Bond Accountability Commission shares thoughts on its role in school construction monitoring efforts

by Chuck Hoven

(Plain Press, October 2018)           Bond Accountability Commission Executive Director Elise Hara Auvil explained to those in attendance at the Commission’s September meeting at Tremont Montessori School what she saw as the role of the organization she heads. Director Hara Auvil said the goal of the Bond Accountability Commission is to oversee spending of the Bond money earmarked for rehabilitation and construction of Cleveland schools and to watchdog construction dollars. She explained that the Bond Accountability Commission has eleven members, and that six members are needed for a quorum. Five Bond Accountability Commission members were in attendance that evening.

   Director Hara Auvil said she has attended recent meetings of the Cleveland Metropolitan School District’s (CMSD) Board of Education and there has been no mention of any resolution of the dispute between CMSD and the Ohio Facilities Construction Commission (OFCC). The dispute involves whether or not the State of Ohio will provide funds to CMSD to compensate the district for higher labor costs in Cleveland. Without compensation for the labor market conditions, CEO Eric Gordon has stated that the district cannot complete segments 8 and 9 of the School Facilities Plan.

   Director Hara Auvil also noted the limited amount of money left in the Locally Funded Initiatives Fund Number Three. She said there was $85 million in the fund in April, and now it is down to $80 million. The dollars in the fund are used to fund construction that the State of Ohio Facilities Construction Commission says it will not pay for due to state school construction guidelines.

   A summary of school funding to date compiled by the Ohio Facilities Construction Commission showed that since the passage of the first bond issue in 2001, fifty buildings have been constructed or rehabbed or are being worked on now with a total cost of $1.016 billion dollars. The State of Ohio paid 68% of that cost for Segments one through seven. In addition to the 68% cost, the state chipped in an average of 10% more per segment for segments 1 through 6 for a total of $101.5 million to compensate CMSD for market conditions in Cleveland (higher costs). Another $3.25 million was given to Cleveland following negotiations on the extra costs for Segment 7 that is currently under construction. In the early years of the program (Segments 1 and 2), the State of Ohio also contributed $55.4 million to make existing schools Warm Safe and Dry.

   Given the dispute with the State of Ohio and the limited funds for Locally Funded Initiatives, there was some discussion as to whether CMSD would have enough resources to fund the additional 13 schools planned for Segments 8 and 9 of the CMSD Schools Facilities Plan. That question resonated with those in attendance, most of whom had a stake in the future of Tremont Montessori School which is in Segment 9 of the School Facilities Plan. Director Hara Auvil said, there probably are not enough dollars left to complete all 13 schools in Segments 8 and 9 of the Facilities Plan. Maybe, not all 13 schools should be built, she suggested, given the district’s current population.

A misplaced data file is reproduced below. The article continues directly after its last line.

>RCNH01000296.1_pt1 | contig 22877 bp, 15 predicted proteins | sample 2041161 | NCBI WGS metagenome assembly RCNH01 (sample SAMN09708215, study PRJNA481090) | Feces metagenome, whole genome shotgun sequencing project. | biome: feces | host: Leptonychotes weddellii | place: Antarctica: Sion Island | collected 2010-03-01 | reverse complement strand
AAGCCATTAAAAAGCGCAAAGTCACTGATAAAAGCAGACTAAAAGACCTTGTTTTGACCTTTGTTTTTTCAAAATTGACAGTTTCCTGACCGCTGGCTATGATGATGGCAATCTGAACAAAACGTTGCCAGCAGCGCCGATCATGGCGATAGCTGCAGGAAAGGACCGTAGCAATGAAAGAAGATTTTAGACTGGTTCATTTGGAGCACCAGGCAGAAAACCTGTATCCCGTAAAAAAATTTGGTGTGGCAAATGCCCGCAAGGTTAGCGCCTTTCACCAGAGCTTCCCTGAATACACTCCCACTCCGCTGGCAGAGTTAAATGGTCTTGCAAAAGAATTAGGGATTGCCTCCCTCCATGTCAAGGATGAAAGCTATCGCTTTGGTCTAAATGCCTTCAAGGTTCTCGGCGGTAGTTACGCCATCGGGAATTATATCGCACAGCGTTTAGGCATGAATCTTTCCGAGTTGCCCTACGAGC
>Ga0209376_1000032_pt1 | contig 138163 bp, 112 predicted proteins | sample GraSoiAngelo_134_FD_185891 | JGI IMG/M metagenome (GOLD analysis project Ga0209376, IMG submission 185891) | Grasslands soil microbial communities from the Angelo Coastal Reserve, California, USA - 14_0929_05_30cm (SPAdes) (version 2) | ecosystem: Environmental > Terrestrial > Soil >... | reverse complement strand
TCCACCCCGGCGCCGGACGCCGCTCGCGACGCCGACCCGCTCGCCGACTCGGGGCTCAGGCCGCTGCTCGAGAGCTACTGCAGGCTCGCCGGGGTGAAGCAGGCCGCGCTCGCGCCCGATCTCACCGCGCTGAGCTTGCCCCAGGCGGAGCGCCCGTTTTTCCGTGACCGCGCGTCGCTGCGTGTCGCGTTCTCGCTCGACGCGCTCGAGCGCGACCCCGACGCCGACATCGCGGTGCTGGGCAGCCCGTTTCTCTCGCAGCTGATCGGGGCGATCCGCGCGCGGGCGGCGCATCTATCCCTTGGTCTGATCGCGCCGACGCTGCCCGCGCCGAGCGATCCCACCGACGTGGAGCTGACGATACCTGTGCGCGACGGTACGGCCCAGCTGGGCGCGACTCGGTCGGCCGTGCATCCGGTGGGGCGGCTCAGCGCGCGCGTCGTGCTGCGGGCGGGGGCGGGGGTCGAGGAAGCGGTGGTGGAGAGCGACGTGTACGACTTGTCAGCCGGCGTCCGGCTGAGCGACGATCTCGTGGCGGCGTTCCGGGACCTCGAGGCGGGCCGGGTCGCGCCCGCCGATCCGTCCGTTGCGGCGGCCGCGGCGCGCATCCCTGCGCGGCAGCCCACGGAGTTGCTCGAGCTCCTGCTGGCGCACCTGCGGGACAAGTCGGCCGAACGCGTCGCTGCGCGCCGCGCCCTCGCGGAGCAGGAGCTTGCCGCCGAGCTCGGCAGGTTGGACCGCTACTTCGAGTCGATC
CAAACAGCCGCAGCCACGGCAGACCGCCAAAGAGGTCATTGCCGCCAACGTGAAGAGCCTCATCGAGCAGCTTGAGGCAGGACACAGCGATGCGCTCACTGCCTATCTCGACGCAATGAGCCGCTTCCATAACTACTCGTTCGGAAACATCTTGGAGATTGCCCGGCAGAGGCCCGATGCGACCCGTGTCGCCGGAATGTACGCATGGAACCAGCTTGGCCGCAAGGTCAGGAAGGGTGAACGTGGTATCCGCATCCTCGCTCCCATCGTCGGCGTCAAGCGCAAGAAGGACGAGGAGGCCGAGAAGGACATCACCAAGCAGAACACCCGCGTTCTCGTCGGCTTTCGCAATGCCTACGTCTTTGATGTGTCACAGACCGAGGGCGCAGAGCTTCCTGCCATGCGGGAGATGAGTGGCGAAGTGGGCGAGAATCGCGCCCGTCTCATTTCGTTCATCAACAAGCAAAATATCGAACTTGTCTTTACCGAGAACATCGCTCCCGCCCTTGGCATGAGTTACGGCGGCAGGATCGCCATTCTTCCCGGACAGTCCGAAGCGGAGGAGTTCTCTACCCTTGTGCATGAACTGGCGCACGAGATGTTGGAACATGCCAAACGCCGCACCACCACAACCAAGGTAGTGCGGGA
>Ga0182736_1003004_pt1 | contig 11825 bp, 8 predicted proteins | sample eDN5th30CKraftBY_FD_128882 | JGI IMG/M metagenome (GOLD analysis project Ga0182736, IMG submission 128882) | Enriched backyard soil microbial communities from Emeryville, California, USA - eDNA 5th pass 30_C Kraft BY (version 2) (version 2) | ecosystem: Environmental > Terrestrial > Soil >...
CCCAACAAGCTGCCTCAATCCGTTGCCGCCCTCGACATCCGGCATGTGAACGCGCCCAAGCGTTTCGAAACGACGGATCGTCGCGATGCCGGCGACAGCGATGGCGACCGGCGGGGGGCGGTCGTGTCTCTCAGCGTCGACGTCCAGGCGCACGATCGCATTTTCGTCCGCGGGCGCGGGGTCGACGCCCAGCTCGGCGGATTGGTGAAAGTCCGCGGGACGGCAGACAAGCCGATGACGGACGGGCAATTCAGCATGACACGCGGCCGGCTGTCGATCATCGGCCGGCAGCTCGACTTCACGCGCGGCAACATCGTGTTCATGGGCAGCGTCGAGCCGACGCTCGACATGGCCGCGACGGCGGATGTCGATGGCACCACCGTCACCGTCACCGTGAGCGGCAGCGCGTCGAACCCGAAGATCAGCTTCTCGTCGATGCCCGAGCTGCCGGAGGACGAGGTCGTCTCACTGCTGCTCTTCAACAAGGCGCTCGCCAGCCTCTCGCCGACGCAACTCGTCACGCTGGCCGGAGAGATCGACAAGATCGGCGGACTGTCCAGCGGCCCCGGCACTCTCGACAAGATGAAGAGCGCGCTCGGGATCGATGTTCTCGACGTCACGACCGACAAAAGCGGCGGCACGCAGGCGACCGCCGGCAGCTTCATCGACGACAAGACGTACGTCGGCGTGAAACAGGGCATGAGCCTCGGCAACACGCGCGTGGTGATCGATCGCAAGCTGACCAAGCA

Because of the population of Tremont Montessori School, Director Hara Auvil suggested it factored well as to its chances of getting funded. A grandparent of a child at Tremont Montessori School expressed concern that CMSD wanted to eliminate Tremont Montessori because it was not a neighborhood school and the high cost to the district of busing students from around the whole city to the magnet elementary school. She also wondered why CMSD had not make promised repairs to the school and if money earmarked for the school for repairs was going to fund some of the elitist schools in the district.

   Director Hara Auvil said that the Bond Accountability Commission had compiled a report of spending of Locally Funded Initiative dollars by neighborhood from the beginning of 2017 to the present. She said the report is available on the Bond Accountability Commission website at

   Some discussion followed with the Tremont Montessori Principal wondering who the decision makers were and what it would take for Tremont Montessori School to get moved from the back of the line to the front in terms of when the new school would be built. She asked about the possibility of Tremont Montessori School raising some of its own money to help with the extras in the new school.

   There were questions about the budgeting of Locally Funded Initiatives (LFI) if the Tremont Montessori wanted to put in extras not funded by the State of Ohio. The question was raised as to how many LFI dollars are going into the Campus International School in downtown Cleveland. Director Hara Auvil said she is monitoring that construction project and will have answers when the books are closed on that construction project.

   CMSD representative David Riley, in attendance at the meeting, explained the financing of the LFI. He said the $80 million in the fund is all there is to spend on local initiatives. He explained that CMSD borrowed money against future revenue projected from property taxes approved by voters. Thus, the district already has its money, and when the taxes come in each year, they are dedicated to paying back the bond issue.

   At the closing of the meeting the Bond Accountability Commission discussed plans to hold its November 27thmeeting at Max Hayes High School and have a discussion of a report on the CMSD’s Workforce Inclusion for construction projects.

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